This past week saw two notable events rock the state of U.S. and Russian relations. President Trump accused Moscow of helping the North Koreans to avoid internationally imposed sanctions. A few days later, the U.S. Treasury Department released a list of all Russian oligarch and senior government figures who could be targets of future sanctions on the country. The Russian government was infuriated.
Such geopolitical tensions between the two military superpowers of the world remind you why you need a gold IRA. Gold protects against geopolitical and market turbulence. This is why financial experts still value gold for its ability to help insure investment and retirement accounts. Now is the time to learn what gold belongs in an IRA as well as the applicable IRA rollover rules and regulations.
Motivations Behind Russians Helping North Korea
U.S. President Donald Trump received international news headlines a week ago as he blamed Moscow for aiding the North Korean regime in avoiding biting international sanctions. Unsurprisingly the Russian foreign ministry officially denied any part in such activities. Yet Reuters reports that Russian oil tankers delivered fuel to the outlaw state’s ships at sea were telling evidence.
Experts in foreign policy point to a number of reasons for why Moscow would gain from increasing world tensions with North Korea. Putin may have a variety of agendas including distracting the United States and attempting to take the spotlight off his country’s own sanctions. Russia suffers from quite severe international sanctions because of its military activities in countries like Ukraine and Georgia that started several years ago.
Analysts have argued that Russia helping North Korea to continue its struggle against the world community might take emphasis away from Moscow’s own condemned actions. Senior Policy Fellow Gustav Gressel of the European Council on Foreign Relations argued this with:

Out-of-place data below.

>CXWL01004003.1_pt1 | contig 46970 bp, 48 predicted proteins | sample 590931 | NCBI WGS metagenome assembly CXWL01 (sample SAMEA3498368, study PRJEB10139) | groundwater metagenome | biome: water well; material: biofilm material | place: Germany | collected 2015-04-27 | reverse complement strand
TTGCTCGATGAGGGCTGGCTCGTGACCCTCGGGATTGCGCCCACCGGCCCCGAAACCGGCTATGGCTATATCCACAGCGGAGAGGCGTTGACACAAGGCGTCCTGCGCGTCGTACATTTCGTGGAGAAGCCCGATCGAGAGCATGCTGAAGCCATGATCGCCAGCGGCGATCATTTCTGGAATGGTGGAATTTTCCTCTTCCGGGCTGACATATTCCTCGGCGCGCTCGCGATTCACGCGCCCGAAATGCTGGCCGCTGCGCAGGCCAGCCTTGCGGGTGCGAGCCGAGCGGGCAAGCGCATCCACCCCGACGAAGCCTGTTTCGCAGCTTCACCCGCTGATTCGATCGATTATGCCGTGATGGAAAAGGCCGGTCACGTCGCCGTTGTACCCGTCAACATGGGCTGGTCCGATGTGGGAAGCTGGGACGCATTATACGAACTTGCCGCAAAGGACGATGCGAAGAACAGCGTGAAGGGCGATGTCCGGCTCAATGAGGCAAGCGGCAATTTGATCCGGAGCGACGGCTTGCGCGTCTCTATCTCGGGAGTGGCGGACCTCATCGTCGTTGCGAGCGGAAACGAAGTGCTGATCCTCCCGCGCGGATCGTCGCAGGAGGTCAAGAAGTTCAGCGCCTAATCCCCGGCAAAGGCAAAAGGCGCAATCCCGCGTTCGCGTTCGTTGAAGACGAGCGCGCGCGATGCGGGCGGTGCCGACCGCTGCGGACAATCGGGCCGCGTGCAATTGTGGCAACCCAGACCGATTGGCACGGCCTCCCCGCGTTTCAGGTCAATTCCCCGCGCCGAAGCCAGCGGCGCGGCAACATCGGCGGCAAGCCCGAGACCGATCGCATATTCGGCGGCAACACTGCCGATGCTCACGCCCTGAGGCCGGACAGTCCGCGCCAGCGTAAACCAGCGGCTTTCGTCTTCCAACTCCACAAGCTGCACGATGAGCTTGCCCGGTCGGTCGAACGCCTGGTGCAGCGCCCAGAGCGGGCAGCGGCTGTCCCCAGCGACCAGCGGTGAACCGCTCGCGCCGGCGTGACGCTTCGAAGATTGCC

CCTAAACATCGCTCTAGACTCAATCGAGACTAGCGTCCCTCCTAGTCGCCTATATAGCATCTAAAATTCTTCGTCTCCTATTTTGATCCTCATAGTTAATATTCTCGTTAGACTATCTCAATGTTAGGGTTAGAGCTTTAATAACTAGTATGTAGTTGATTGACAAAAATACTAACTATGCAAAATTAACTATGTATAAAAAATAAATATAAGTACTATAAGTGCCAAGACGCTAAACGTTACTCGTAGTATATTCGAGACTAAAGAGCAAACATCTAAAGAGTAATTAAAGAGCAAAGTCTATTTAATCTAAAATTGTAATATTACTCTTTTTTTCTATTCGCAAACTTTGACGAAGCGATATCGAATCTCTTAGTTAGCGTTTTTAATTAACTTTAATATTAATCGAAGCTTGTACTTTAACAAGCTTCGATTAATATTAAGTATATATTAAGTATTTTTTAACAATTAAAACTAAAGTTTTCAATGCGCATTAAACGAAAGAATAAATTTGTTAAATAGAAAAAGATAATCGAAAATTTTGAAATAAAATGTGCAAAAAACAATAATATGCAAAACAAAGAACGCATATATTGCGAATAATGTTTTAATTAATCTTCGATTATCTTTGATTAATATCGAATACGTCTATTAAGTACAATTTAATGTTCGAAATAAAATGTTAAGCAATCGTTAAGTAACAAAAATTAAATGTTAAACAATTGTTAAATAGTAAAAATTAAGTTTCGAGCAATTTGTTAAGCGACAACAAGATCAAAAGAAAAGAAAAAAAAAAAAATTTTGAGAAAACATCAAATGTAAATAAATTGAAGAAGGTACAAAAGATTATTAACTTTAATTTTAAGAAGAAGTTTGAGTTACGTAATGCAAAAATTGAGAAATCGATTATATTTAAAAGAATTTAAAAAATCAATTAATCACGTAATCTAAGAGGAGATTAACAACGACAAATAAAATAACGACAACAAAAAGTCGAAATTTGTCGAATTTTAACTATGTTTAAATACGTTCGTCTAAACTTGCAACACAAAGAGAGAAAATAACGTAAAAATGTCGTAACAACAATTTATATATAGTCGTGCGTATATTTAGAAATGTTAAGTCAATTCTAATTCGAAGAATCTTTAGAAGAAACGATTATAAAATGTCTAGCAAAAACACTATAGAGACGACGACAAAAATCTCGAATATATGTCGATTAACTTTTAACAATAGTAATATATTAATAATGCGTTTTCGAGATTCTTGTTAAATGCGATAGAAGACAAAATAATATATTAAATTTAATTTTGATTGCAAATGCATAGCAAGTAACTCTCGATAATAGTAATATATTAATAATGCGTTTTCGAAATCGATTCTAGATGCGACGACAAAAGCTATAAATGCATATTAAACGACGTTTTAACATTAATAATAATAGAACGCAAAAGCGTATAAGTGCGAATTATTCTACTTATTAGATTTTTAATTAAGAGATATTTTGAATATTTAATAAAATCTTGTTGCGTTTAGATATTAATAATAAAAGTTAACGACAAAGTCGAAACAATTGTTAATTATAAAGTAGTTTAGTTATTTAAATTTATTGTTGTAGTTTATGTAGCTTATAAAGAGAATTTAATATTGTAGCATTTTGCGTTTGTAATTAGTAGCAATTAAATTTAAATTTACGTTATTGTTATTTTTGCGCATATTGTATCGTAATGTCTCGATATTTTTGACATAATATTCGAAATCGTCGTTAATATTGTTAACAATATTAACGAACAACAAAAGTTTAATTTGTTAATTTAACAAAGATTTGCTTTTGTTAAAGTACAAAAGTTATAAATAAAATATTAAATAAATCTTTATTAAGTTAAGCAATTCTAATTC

“Putin has his own interest in helping North Korea. Moscow’s interference also serves as a diversion to take the focus away from the country’s own activities in Europe.”
Allowing the North Koreans to continue their global defiance might make Moscow look less bad (if it is not caught in the act). It also forces the United States to divide its military concentration and focus in various parts of the world. This increases an already overstretched American military budget significantly. Brown University recently released its study that argues as much. It reported that the United States’ military conflicts that began in 2001 have cost the country $5.6 billion directly.
Russian President Vladimir Putin may also be looking to gain leverage to have his own sanctions lifted by engaging with North Korea. By making Russia a part of the regime’s support, he hopes to gain a seat at the negotiating table. Vice President of Global Analysis Rodger Baker of Stratfor explained this with:
“I think the situation is only going to escalate. Kim Jong Un sees his nuclear weapons as being fundamental to the regime’s self preservation and is never going to give them up — putting any progress on peace talks on a standstill. Once Russia is accepted as the mediator for peace talks between the U.S. and North Korea, they will be able to bargain for their own sanctions.”
Yet despite this theory, Stratfor does not see world tensions with North Korea being reduced at any point in the immediate future.
Treasury Department List Angers Moscow
Tensions between the United States and Russia were further increased this week as the U.S. Treasury released its long awaited report on other potential Russians for sanctions. The Treasury document revealed 114 individuals who are high level government and state company leaders as well as the 96 richest oligarchs in Russia. The department was quick to point out that this is not a new list of sanctions.